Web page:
A Complete Dinosaur Timeline to Extinction: How Long Did They Roam Earth?

The history of dinosaurs spans millions of years. Learn about the different periods of the dinosaur timeline, from the Triassic to the Cretaceous, and explore the fascinating world of these prehistoric creatures.

By Sean Mowbray
Jun 21, 2023 3:00 PMJul 26, 2023 8:09 PM
Titanosaur sauropod during the Jurassic period
Titanosaur sauropod during the Jurassic period. (Credit: Catmando/Shutterstock)

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Dinosaurs roamed Earth for millions of years, during a major geologic era known as the Mesozoic. Fossils, scientific discoveries and tireless research efforts have gradually unveiled the mesmerizing tapestry of the dinosaur timeline.

Their captivating tale begins in the Triassic period, reaches its peak during the well-known Jurassic period and comes to a dramatic end in the late Cretaceous period. Discover how each of these distinct periods served as a stage for the evolutionary dramas that unfolded, as new species emerged and others faded away.

How Long Ago Did Dinosaurs Live?

The dawn of dinosaurs began with the Permian mass extinction, also known as the Great Dying. This event, around 252 million years ago, killed more than 90 percent of life on Earth at the time.

Scientists are unclear on what actually caused this mass die-off (warming temperatures and volcanic activity likely played a role) but it is widely recognized as the worst extinction ever to have occurred.


Read More: Here’s What Dinosaurs Really Looked Like


The Triassic Period

After this catastrophe, ecosystems changed and mammal-like reptiles came to dominate on land. This era is known as the Triassic Period. They were also accompanied by archosaurs, a group that included early dinosaurs. Exactly when dinosaurs emerged during this period, however, is up for debate; for some time, paleontologists believed Eoraptor was the first.

A paper published in 2013, on the other hand, argued that the two-legged Nyasasaurus — dating back to around 243 million years ago — is actually the earliest dinosaur, or at least one of its relatives. And another fossil recently found in Africa, belonging to Mbiresaurus raathi, is recorded as the continent’s earliest known dinosaur and an early relative of the towering sauropods.        


Read More: How the Triassic Extinction Helped Dinosaurs Take Over the Planet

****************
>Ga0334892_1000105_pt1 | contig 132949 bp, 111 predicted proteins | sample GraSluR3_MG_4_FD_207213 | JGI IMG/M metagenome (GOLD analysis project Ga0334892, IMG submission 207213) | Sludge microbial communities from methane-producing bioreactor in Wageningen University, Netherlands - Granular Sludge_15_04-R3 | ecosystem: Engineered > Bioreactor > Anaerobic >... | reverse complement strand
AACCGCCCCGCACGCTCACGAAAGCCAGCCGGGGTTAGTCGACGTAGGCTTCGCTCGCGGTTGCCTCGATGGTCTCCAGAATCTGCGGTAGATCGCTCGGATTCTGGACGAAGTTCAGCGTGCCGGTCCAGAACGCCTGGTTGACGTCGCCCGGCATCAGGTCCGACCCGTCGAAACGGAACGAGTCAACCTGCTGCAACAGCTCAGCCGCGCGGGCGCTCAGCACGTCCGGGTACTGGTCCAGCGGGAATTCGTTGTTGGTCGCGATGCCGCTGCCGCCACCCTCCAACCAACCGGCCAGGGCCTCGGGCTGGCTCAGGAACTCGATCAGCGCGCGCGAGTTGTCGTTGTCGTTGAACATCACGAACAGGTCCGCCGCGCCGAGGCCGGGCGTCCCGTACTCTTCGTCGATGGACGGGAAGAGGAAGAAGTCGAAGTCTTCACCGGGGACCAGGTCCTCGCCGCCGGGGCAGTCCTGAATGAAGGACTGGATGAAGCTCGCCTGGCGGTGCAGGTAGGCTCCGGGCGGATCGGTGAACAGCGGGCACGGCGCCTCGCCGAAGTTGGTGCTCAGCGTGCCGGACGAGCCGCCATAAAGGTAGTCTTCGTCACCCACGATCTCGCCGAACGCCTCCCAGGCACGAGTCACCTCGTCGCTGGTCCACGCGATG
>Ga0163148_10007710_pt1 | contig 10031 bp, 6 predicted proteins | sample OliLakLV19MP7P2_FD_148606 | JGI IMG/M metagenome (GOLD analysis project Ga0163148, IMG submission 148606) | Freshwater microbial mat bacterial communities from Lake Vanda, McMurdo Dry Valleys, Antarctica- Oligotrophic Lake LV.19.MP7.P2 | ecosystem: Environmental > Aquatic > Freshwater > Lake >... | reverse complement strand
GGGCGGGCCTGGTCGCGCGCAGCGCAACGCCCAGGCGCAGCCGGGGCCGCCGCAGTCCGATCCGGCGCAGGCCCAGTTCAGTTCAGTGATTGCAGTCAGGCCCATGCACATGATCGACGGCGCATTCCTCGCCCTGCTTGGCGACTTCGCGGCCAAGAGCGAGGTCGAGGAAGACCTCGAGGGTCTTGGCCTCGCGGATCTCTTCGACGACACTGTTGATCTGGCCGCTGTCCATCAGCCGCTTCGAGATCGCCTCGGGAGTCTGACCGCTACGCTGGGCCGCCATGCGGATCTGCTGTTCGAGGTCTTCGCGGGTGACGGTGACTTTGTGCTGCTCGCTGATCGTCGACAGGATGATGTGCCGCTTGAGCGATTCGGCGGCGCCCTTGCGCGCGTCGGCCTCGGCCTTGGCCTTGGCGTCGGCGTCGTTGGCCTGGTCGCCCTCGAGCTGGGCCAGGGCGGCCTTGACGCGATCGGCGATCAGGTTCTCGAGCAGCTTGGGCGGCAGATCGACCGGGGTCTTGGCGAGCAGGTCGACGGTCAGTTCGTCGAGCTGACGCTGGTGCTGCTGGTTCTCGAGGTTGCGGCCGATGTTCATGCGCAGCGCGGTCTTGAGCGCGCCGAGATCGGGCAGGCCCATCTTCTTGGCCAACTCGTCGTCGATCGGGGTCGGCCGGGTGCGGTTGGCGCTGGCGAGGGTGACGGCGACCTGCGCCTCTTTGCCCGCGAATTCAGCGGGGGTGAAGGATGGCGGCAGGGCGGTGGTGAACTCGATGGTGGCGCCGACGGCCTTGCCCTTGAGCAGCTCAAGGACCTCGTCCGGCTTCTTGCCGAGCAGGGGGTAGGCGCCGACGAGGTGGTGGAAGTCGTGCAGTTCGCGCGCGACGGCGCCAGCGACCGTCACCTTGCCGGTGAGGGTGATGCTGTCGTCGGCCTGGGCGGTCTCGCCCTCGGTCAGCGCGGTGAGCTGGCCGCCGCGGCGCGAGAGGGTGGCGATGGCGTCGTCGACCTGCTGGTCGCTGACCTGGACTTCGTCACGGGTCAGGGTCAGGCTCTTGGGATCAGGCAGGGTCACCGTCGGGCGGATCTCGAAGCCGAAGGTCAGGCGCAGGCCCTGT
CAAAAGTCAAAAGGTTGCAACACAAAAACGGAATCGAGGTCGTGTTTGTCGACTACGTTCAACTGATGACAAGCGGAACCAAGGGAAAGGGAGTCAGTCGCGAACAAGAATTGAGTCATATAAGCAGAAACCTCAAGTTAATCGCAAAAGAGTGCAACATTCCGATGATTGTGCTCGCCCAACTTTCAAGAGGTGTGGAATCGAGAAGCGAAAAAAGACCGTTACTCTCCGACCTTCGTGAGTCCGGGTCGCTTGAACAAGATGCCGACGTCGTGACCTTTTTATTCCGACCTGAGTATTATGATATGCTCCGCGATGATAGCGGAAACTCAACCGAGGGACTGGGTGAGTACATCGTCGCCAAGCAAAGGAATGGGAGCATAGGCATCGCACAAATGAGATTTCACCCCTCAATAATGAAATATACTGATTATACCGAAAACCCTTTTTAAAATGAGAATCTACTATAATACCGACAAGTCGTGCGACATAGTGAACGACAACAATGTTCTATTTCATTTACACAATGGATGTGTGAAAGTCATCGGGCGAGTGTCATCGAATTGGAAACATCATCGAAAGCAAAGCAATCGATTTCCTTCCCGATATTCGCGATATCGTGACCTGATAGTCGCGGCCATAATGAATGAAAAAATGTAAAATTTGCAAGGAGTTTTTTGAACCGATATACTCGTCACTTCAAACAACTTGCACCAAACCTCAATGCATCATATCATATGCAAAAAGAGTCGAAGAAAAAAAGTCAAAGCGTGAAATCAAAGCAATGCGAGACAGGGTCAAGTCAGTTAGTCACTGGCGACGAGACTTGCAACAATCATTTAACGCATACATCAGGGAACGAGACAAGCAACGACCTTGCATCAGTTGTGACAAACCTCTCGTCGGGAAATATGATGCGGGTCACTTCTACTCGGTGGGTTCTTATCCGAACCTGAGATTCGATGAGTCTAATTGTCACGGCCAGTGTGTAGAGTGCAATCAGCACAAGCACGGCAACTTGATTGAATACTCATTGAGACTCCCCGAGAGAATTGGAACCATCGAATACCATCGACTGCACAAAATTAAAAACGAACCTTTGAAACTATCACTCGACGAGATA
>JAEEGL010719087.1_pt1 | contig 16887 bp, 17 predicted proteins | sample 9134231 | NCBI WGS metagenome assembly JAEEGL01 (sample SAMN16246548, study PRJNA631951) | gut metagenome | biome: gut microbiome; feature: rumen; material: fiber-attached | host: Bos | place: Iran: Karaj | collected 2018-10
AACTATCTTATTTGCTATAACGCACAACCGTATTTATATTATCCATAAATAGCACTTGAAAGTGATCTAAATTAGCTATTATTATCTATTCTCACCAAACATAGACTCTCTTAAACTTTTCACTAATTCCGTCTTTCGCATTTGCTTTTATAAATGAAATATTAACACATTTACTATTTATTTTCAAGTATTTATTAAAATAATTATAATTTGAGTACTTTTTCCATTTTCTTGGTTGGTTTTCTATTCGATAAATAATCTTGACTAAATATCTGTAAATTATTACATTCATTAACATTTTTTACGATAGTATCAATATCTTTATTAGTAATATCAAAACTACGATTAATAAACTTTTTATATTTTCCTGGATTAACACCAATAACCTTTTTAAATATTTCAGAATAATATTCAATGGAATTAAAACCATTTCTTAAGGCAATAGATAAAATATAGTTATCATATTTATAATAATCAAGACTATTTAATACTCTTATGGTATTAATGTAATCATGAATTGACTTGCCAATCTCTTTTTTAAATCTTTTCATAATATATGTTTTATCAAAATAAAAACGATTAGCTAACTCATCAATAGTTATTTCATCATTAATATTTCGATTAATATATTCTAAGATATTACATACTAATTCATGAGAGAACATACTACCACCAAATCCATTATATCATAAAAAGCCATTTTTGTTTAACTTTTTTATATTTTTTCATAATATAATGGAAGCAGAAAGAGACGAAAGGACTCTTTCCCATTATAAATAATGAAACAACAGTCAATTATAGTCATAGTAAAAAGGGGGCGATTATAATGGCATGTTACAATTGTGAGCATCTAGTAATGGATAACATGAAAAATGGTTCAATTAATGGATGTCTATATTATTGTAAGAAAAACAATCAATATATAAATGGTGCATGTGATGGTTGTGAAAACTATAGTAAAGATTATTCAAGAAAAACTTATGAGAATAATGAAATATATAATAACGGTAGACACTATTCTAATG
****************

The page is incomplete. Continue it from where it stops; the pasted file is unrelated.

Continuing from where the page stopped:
The Jurassic Period

At the beginning of the Triassic, Earth’s landmass was one supercontinent called Pangea. As the period drew to a close and Pangea began to split in two, however, another mass extinction occurred. Like the previous one, the exact causes are still unknown — though a changing climate is considered a likely cause.

Fortunately, dinosaurs survived.

As the dinos entered the Jurassic period, Pangea’s gradual separation into Laurasia in the North and Gondwana in the South coincided with cooler temperatures and increased rainfall. This spurred the growth of new vegetation, such as ferns and conifer trees.

As the flora changed, dinosaurs diversified. Most striking in the Jurassic is perhaps the rise of the sauropods, such as Brachiosaurus and Diplodocus. They spread far and wide, and grew to enormous sizes, feasting on the abundant plant life.

Theropods, two-legged meat-eaters, also grew larger — Allosaurus and Ceratosaurus are two prominent examples. Meanwhile, iconic armored herbivores like Stegosaurus appeared on the scene, too.


Read More: As Meat-Eating Hunters With Strong Jaws, Theropods Ruled the Mesozoic


The Cretaceous Period

At the end of the Jurassic, some 145 million years ago, a further shift in the continents prompted yet more flourishing dinosaur evolution. What came next is known as the Cretaceous, a period that lasted 79 million years.

During this time, sauropods reached ever greater sizes and heights; one of the largest was Patagotitan (literally “the titan from Patagonia”), stretching to heights of more than 120 feet as it roamed the Early Cretaceous.

We owe some of the most famous and largest meat-eating dinosaurs — such as Tyrannosaurus Rex, Spinosaurus, and velociraptor — to the Cretaceous, too. Dinosaurs filled all kinds of ecological niches, and researchers some believe the giant reptiles reached their peak diversity during the mid-Cretaceous period.


Read More: The End of Dinosaurs: The End-Cretaceous Mass Extinction


Why Did Dinosaurs Go Extinct?

But this success was not meant to last. Around 66 million years ago, an asteroid thought to be roughly 6 miles wide struck the Yucatán Peninsula in Mexico. This collision triggered a mass die-off that reverberated through ecosystems, wiping out all non-bird dinosaurs.

Paleontologists continue to uncover new facets of dinosaur behavior, ecology and appearance through fossils, however. And much remains to be learned about how they came to rule Earth for so long.

It’s entirely possible that a large swathe of dinosaurs remains to be discovered.


Read More: Two Asteroids May Have Wiped Out the Dinosaurs


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